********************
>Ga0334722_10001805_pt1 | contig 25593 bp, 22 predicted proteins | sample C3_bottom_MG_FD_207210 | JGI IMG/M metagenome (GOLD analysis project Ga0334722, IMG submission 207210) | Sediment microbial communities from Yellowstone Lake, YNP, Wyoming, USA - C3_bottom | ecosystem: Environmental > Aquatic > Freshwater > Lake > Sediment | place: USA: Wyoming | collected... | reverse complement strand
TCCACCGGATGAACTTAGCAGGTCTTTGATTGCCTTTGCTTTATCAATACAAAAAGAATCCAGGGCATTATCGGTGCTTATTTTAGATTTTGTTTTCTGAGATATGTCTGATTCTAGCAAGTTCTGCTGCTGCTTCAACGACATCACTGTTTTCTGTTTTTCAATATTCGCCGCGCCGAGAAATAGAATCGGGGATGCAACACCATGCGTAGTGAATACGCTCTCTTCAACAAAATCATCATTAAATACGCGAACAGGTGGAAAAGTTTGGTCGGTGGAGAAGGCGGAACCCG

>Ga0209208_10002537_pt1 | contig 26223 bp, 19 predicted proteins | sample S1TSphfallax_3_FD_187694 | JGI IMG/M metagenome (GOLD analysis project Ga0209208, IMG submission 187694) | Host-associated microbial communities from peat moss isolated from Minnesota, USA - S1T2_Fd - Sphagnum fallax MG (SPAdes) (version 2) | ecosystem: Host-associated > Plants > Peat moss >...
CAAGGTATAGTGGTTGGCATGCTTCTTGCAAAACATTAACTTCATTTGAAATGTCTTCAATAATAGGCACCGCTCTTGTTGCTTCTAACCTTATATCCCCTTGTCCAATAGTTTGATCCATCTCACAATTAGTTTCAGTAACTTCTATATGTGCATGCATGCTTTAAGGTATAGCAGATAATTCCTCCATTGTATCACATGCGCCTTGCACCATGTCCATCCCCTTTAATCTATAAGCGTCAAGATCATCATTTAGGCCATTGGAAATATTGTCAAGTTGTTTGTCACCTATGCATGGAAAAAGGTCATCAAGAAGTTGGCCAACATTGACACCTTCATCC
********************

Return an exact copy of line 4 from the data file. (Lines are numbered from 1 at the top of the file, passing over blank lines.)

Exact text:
CAAGGTATAGTGGTTGGCATGCTTCTTGCAAAACATTAACTTCATTTGAAATGTCTTCAATAATAGGCACCGCTCTTGTTGCTTCTAACCTTATATCCCCTTGTCCAATAGTTTGATCCATCTCACAATTAGTTTCAGTAACTTCTATATGTGCATGCATGCTTTAAGGTATAGCAGATAATTCCTCCATTGTATCACATGCGCCTTGCACCATGTCCATCCCCTTTAATCTATAAGCGTCAAGATCATCATTTAGGCCATTGGAAATATTGTCAAGTTGTTTGTCACCTATGCATGGAAAAAGGTCATCAAGAAGTTGGCCAACATTGACACCTTCATCC